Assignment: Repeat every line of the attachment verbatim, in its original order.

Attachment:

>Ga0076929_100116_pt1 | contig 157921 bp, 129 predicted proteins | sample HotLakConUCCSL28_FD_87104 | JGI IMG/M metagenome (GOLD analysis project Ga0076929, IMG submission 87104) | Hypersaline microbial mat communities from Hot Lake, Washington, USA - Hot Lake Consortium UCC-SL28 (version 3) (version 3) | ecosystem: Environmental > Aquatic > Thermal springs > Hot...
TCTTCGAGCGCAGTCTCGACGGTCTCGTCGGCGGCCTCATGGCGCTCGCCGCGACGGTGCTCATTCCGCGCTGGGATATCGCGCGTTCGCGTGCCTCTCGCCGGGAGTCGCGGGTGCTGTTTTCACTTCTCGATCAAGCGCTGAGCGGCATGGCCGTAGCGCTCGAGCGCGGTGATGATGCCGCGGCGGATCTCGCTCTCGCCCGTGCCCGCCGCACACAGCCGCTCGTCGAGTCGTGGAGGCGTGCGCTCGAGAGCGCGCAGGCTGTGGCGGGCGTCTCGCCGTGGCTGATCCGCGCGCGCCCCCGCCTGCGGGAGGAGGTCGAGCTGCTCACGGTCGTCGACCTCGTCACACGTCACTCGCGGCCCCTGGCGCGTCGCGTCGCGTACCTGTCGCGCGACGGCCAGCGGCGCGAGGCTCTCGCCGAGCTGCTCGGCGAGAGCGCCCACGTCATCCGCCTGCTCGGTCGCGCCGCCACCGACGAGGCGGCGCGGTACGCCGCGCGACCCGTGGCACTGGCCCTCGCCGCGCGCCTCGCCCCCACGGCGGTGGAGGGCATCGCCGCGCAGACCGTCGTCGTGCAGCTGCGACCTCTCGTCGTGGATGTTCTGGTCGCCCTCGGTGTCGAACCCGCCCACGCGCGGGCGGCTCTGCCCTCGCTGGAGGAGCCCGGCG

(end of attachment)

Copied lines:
>Ga0076929_100116_pt1 | contig 157921 bp, 129 predicted proteins | sample HotLakConUCCSL28_FD_87104 | JGI IMG/M metagenome (GOLD analysis project Ga0076929, IMG submission 87104) | Hypersaline microbial mat communities from Hot Lake, Washington, USA - Hot Lake Consortium UCC-SL28 (version 3) (version 3) | ecosystem: Environmental > Aquatic > Thermal springs > Hot...
TCTTCGAGCGCAGTCTCGACGGTCTCGTCGGCGGCCTCATGGCGCTCGCCGCGACGGTGCTCATTCCGCGCTGGGATATCGCGCGTTCGCGTGCCTCTCGCCGGGAGTCGCGGGTGCTGTTTTCACTTCTCGATCAAGCGCTGAGCGGCATGGCCGTAGCGCTCGAGCGCGGTGATGATGCCGCGGCGGATCTCGCTCTCGCCCGTGCCCGCCGCACACAGCCGCTCGTCGAGTCGTGGAGGCGTGCGCTCGAGAGCGCGCAGGCTGTGGCGGGCGTCTCGCCGTGGCTGATCCGCGCGCGCCCCCGCCTGCGGGAGGAGGTCGAGCTGCTCACGGTCGTCGACCTCGTCACACGTCACTCGCGGCCCCTGGCGCGTCGCGTCGCGTACCTGTCGCGCGACGGCCAGCGGCGCGAGGCTCTCGCCGAGCTGCTCGGCGAGAGCGCCCACGTCATCCGCCTGCTCGGTCGCGCCGCCACCGACGAGGCGGCGCGGTACGCCGCGCGACCCGTGGCACTGGCCCTCGCCGCGCGCCTCGCCCCCACGGCGGTGGAGGGCATCGCCGCGCAGACCGTCGTCGTGCAGCTGCGACCTCTCGTCGTGGATGTTCTGGTCGCCCTCGGTGTCGAACCCGCCCACGCGCGGGCGGCTCTGCCCTCGCTGGAGGAGCCCGGCG